• /* Starred Review */ Approachable, civilized discussions about the existence of God.Gutting (Philosophy/Univ. of Notre Dame; What Philosophy Can Do, 2015, etc.) presents a collection of conversations with other philosophers, all of which originally appeared in The Stone, the philosophy blog of the New York Times. Interested in learning why most professional philosophers self-identify as atheist, as opposed to agnostic, the author interviewed a representative set of philosophers to learn their views about theism. The result is a fascinating, meaningful set of conversations that will intrigue believers and nonbelievers alike. After discussing theism and atheism broadly with Alvin Plantinga and Louise Antony, Gutting moves on to philosophical and academic topics as they apply to the subject of God: deconstruction (John Caputo), naturalism (Howard Wettstein), pragmatism (Philip Kitcher), cosmology/physics (Tim Maudlin), evolution (Michael Ruse), epistemology (Keith DeRose), and history (Daniel Garber). Gutting also realizes that the debate over God in the Western academy too often centers on the Judeo-Christian concept of divinity. Consequently, he also reached out to philosophers of other faith traditions in search of a balanced discussion: Islam (Sajjad Rizvi), Hinduism (Jonardon Ganeri), and Buddhism (Jay Garfield). Gutting and his collaborators present a welcome respite to the vitriolic works of the New Atheists—Hitchens, Dawkins et al.—offering reasoned, civil, and fair explorations of timeless issues. In each case, whether theist, agnostic, or atheist, the interlocutors discuss with respect for opposing views and with humility for what questions can and cannot be fully answered. Rather than seeing the argument as a contest to be won or lost, these philosophers honor the reality that larger issues of justice and morality are at play. As Kitcher puts it, “let’s be inspired by the world’s collection of religious metaphors insofar as they help us improve the human situation. Humanism first, atheism second.” An exceptional introduction to the philosophical questions surrounding God and atheism.(Kirkus Reviews, January 1, 1900)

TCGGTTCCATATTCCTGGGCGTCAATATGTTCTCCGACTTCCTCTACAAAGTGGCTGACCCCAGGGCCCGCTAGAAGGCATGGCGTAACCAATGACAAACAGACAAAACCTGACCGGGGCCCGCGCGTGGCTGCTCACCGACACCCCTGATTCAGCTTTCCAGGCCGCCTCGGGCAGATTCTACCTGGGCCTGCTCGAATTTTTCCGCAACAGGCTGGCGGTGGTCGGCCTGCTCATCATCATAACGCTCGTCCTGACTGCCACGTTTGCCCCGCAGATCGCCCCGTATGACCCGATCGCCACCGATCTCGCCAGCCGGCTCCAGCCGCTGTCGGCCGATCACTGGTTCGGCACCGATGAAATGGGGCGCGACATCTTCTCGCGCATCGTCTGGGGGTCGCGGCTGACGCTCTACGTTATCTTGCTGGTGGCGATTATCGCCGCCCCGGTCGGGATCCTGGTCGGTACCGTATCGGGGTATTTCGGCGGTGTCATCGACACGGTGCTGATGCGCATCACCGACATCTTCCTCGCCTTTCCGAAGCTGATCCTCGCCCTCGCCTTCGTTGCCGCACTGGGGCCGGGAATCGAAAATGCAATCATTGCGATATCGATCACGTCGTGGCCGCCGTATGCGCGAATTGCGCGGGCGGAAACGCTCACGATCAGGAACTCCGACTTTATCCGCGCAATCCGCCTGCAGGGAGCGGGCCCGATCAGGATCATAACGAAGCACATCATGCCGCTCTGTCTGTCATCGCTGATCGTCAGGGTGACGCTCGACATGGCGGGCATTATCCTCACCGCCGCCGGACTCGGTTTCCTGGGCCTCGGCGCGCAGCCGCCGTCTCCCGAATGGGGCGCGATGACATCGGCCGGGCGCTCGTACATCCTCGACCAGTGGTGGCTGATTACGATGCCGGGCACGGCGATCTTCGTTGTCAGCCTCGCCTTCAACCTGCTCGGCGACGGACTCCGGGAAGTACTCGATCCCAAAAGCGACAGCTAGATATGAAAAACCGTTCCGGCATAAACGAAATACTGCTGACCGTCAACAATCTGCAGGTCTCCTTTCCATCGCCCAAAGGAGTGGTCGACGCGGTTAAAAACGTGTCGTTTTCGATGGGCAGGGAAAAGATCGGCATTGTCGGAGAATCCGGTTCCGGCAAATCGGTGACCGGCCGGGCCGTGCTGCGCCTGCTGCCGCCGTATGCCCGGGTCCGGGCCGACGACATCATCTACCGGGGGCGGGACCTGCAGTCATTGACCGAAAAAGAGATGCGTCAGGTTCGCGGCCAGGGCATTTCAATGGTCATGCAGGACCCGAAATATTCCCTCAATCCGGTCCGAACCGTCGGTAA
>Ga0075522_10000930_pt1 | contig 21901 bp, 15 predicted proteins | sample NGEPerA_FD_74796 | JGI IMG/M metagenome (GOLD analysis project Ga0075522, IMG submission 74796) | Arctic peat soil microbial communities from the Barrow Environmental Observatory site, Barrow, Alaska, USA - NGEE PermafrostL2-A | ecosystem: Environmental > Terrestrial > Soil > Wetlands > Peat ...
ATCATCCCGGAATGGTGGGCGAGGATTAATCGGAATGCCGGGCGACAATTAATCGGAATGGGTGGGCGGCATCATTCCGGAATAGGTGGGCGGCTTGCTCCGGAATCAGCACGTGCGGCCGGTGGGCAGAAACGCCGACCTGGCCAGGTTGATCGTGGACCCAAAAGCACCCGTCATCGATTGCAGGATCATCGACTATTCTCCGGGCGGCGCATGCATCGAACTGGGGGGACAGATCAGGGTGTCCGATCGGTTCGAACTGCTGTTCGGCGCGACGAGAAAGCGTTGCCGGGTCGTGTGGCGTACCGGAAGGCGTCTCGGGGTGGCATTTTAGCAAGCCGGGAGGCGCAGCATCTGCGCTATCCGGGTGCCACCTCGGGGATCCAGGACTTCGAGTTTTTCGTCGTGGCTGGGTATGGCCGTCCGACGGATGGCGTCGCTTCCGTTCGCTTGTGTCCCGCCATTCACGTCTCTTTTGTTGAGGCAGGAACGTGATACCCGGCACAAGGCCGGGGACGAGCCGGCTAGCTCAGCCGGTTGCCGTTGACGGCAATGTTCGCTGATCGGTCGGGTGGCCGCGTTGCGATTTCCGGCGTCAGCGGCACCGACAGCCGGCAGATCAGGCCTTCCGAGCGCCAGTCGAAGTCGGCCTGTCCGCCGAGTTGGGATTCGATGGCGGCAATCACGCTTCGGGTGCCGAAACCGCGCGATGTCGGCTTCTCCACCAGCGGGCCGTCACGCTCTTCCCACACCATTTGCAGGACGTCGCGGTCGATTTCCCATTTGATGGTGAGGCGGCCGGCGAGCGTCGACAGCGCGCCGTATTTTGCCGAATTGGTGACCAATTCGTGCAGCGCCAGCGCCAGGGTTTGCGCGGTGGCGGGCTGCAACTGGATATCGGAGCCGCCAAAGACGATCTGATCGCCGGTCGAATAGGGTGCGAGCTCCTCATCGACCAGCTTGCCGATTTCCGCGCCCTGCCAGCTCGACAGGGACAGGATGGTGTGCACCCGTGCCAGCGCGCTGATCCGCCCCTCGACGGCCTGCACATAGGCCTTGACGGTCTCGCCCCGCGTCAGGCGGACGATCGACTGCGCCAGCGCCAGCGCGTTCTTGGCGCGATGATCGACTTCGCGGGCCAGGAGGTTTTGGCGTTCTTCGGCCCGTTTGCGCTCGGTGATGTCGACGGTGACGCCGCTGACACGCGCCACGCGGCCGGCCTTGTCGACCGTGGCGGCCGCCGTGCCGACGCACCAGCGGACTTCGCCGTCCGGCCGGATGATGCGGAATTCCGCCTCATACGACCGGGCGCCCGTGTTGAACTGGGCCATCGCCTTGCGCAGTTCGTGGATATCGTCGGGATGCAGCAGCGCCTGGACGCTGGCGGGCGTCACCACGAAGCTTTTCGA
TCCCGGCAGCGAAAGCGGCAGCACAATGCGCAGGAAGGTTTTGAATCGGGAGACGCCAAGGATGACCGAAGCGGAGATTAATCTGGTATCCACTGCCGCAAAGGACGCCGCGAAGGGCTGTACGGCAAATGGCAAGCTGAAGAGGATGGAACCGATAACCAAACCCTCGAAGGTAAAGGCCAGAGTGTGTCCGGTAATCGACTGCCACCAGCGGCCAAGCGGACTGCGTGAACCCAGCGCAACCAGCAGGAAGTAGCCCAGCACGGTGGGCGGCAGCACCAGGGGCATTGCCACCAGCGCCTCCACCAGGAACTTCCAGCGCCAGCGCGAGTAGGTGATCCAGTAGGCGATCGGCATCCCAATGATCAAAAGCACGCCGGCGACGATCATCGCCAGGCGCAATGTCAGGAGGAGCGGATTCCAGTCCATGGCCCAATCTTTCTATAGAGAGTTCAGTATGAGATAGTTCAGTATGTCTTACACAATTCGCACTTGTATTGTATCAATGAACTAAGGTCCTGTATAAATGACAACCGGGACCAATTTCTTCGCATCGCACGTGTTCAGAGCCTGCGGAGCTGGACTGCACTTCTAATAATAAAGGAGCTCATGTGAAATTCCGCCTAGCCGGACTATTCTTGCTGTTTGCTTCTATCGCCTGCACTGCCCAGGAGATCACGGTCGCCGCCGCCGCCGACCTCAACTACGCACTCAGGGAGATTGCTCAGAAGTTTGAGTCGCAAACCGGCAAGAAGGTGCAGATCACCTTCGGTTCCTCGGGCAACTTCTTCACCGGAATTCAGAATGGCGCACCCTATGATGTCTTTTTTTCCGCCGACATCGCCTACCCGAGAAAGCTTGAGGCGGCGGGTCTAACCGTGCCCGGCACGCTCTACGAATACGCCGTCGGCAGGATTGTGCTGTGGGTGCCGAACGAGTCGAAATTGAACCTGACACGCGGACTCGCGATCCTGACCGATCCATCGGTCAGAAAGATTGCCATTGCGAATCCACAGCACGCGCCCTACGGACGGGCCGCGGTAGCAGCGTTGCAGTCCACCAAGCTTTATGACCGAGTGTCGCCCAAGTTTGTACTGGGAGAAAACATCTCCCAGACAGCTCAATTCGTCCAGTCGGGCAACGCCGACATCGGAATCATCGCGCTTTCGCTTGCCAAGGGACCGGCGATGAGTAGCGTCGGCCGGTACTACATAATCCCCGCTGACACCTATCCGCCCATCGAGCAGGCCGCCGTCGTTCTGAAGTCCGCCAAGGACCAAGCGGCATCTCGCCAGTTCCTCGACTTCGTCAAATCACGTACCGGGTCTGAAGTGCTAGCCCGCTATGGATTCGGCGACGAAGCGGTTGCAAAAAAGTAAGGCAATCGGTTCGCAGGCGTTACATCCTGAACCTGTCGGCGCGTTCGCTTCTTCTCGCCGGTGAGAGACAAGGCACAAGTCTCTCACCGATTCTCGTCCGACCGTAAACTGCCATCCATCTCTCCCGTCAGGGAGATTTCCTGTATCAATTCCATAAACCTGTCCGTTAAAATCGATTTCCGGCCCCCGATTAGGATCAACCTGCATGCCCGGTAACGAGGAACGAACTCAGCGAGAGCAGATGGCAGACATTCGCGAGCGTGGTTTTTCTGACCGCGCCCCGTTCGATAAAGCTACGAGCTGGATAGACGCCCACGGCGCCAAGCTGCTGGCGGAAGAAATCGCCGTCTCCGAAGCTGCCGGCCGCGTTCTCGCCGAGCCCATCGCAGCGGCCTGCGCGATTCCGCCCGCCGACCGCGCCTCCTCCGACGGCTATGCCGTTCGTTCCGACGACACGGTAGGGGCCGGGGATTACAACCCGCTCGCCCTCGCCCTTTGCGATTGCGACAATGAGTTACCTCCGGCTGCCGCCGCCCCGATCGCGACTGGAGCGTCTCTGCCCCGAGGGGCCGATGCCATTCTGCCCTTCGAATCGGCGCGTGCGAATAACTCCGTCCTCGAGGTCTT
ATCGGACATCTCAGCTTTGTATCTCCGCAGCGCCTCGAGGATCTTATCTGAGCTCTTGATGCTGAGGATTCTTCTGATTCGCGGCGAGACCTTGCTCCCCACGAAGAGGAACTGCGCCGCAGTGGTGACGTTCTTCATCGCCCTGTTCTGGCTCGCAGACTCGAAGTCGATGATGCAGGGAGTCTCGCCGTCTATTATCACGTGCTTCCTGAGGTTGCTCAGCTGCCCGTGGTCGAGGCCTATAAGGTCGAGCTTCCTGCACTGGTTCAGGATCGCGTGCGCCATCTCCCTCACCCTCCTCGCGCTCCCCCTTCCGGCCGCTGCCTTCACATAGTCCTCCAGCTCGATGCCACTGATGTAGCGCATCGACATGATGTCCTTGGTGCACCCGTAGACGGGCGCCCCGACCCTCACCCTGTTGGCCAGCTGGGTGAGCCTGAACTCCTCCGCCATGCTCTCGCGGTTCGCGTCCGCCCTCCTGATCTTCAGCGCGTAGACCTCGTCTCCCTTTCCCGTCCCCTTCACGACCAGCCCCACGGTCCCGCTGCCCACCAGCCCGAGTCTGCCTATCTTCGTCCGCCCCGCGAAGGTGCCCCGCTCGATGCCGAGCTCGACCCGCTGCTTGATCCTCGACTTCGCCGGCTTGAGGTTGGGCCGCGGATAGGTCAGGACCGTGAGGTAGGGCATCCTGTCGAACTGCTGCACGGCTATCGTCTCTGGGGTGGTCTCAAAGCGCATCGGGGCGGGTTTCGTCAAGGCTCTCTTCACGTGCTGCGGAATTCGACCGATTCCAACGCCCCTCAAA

http://library.link/vocab/ext/novelist/bookUI
10541705
Cataloging source
DLC
Dewey number
210
Index
no index present
Literary form
non fiction
http://library.link/vocab/relatedWorkOrContributorName
Gutting, Gary
http://library.link/vocab/resourcePreferred
True
http://library.link/vocab/subjectName
  • Religions
  • Religions
  • Faith
http://bibfra.me/vocab/lite/titleRemainder
philosophers on belief
Label
Talking God : philosophers on belief, [edited by] Gary Gutting
Instantiates
Publication
Carrier category
volume
Carrier category code
  • nc
Carrier MARC source
rdacarrier
Content category
text
Content type code
  • txt
Content type MARC source
rdacontent
Control code
1650954
Dimensions
20 cm
Edition
First Edition.
Extent
xii, 219 pages
Isbn
9780393352818
Lccn
2016023255
Media category
unmediated
Media MARC source
rdamedia
Media type code
  • n
System control number
  • (Sirsi) i9780393352818
  • (OCoLC)937452603
Label
Talking God : philosophers on belief, [edited by] Gary Gutting
Publication
Carrier category
volume
Carrier category code
  • nc
Carrier MARC source
rdacarrier
Content category
text
Content type code
  • txt
Content type MARC source
rdacontent
Control code
1650954
Dimensions
20 cm
Edition
First Edition.
Extent
xii, 219 pages
Isbn
9780393352818
Lccn
2016023255
Media category
unmediated
Media MARC source
rdamedia
Media type code
  • n
System control number
  • (Sirsi) i9780393352818
  • (OCoLC)937452603